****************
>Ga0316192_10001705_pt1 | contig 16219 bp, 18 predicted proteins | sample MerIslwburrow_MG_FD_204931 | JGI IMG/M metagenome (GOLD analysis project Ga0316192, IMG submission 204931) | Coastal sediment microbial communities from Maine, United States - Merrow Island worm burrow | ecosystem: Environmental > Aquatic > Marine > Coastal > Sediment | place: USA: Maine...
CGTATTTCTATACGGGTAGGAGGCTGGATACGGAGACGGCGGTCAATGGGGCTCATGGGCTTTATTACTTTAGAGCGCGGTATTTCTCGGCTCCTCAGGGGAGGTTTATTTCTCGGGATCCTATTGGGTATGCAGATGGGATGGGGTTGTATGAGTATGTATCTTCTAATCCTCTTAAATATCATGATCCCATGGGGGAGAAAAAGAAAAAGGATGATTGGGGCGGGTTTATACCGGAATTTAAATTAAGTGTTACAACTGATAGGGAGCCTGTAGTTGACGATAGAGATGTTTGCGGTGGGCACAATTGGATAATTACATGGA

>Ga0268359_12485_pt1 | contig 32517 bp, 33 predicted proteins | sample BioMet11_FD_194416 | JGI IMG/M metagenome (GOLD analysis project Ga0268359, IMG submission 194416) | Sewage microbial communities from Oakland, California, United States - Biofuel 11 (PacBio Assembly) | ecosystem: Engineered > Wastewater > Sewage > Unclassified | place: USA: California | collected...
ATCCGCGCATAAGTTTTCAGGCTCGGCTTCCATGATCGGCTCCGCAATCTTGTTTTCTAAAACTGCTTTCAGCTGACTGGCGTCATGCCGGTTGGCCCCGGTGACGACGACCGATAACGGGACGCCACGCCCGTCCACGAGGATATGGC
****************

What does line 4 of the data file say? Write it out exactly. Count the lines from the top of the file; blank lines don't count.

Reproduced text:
ATCCGCGCATAAGTTTTCAGGCTCGGCTTCCATGATCGGCTCCGCAATCTTGTTTTCTAAAACTGCTTTCAGCTGACTGGCGTCATGCCGGTTGGCCCCGGTGACGACGACCGATAACGGGACGCCACGCCCGTCCACGAGGATATGGC